In a recent post, I discussed how Section 546(c) of the Bankruptcy Code, as revised by the Bankruptcy Abuse Prevention and Consumer Protection Act of 2005 ("BAPCPA"), gives vendors the ability to assert a reclamation claim for goods received by a debtor in the 45 days prior to the bankruptcy filing. In addition to extending the reclamation period to 45 days, BAPCPA also added a provision in Section 546(c) making reclamation claims "subject to the prior rights of a holder of a security interest in such goods or the proceeds thereof." This quoted language refers to a secured creditor with a senior lien in the same goods.
The Advanced Marketing Services case. Section 546(c)’s expanded reclamation rights, and how they may be impacted by the "prior rights" of a secured creditor, recently played out in the Chapter 11 bankruptcy case of In re Advanced Marketing Services, Inc. pending in the United States Bankruptcy Court in Delaware.
Simon & Schuster, Inc., a reclamation claimant, filed a complaint against the debtor, Advanced Marketing Services, Inc. ("AMS"), seeking to reclaim more than $5 million worth of goods that the debtor allegedly received in the 45 days prior to the bankruptcy filing. (You can access the pleadings from the Simon & Schuster litigation by clicking on the appropriate links in this post.)
- In an effort to gain control over the goods at issue, Simon & Schuster filed an application for a temporary restraining order (known as a "TRO") seeking a court order to prevent AMS from selling the goods.
- The debtor opposed the TRO, challenging whether Simon & Schuster had the right to reclaim the goods.
- The debtor’s secured creditor, Wells Fargo Foothill, Inc., also filed an opposition to the TRO, arguing that the reclamation claim was subject to its prior rights as a prepetition secured creditor and as a debtor in possession ("DIP") lender. In this case, the DIP loan has been structured as a "creeping roll up" in which prepetition obligations are to be satisfied by the use of cash collateral and the DIP lender in turn receives a postpetition lien as that cash collateral is used.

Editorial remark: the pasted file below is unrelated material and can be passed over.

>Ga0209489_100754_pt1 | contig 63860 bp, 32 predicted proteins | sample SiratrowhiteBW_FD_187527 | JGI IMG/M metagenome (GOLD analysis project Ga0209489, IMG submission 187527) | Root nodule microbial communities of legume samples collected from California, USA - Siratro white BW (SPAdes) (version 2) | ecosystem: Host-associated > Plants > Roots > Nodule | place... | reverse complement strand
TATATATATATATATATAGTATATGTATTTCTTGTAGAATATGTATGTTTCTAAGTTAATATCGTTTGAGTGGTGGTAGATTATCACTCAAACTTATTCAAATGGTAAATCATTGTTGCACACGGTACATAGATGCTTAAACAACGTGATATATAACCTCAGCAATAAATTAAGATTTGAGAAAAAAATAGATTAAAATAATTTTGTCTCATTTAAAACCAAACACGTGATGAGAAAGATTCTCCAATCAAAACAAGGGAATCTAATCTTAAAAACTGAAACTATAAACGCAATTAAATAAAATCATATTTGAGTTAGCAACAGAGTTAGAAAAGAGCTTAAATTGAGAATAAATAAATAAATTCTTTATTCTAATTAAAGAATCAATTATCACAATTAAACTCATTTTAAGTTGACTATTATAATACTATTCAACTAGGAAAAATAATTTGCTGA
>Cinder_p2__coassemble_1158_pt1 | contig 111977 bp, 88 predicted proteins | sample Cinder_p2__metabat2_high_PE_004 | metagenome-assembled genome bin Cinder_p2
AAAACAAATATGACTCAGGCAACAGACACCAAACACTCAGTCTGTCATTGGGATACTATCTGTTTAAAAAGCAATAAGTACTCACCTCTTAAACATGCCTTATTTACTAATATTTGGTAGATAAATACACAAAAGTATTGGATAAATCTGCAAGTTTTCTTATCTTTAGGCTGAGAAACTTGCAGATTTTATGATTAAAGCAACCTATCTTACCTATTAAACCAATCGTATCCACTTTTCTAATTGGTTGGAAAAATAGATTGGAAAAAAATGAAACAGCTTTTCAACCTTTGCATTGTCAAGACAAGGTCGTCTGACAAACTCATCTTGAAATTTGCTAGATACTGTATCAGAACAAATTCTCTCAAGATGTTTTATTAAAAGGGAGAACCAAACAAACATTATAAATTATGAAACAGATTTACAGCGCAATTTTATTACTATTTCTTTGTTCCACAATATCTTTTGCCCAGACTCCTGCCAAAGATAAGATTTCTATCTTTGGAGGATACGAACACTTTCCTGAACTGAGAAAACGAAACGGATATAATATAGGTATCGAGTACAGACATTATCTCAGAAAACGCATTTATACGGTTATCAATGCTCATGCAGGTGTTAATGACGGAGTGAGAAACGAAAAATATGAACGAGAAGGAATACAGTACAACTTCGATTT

- Simon & Schuster filed a reply brief responding to the opposition papers filed by the debtor and the secured creditor.
The Court’s Decision. In a decision issued by the Bankruptcy Court yesterday, Judge Sontchi denied Simon & Schuster’s application for a TRO without prejudice, holding that Section 546(c) made Simon & Schuster’s reclamation rights subject to the prior rights of the secured creditors. (The Bankruptcy Court also noted that it would have reached the same result under pre-BAPCPA bankruptcy and UCC law.)
- The Bankruptcy Court held that the secured creditors had superior prepetition and postpetition liens in the goods Simon & Schuster sought to reclaim and that Simon & Schuster therefore could not establish that it was likely to prevail on the merits of its reclamation claim.
- The Bankruptcy Court also rejected any attempt to require "marshaling" by the secured creditor, which if ordered could have required the secured creditor to satisfy its claim first from collateral other than the goods that Simon & Schuster sought to reclaim.
Stay Tuned. As one of the first decisions on this reclamation issue under BAPCPA, the Advanced Marketing Services decision is an important one. However, it’s not the last word on how the respective rights of reclaiming vendors and secured creditors will be decided in Chapter 11 cases. Reclamation issues are often fact dependent and results may vary in different cases. Also, vendors unable to prevail on a reclamation claim may still have a "20 day goods" administrative claim, and this fact may influence how debtors treat vendors in future cases.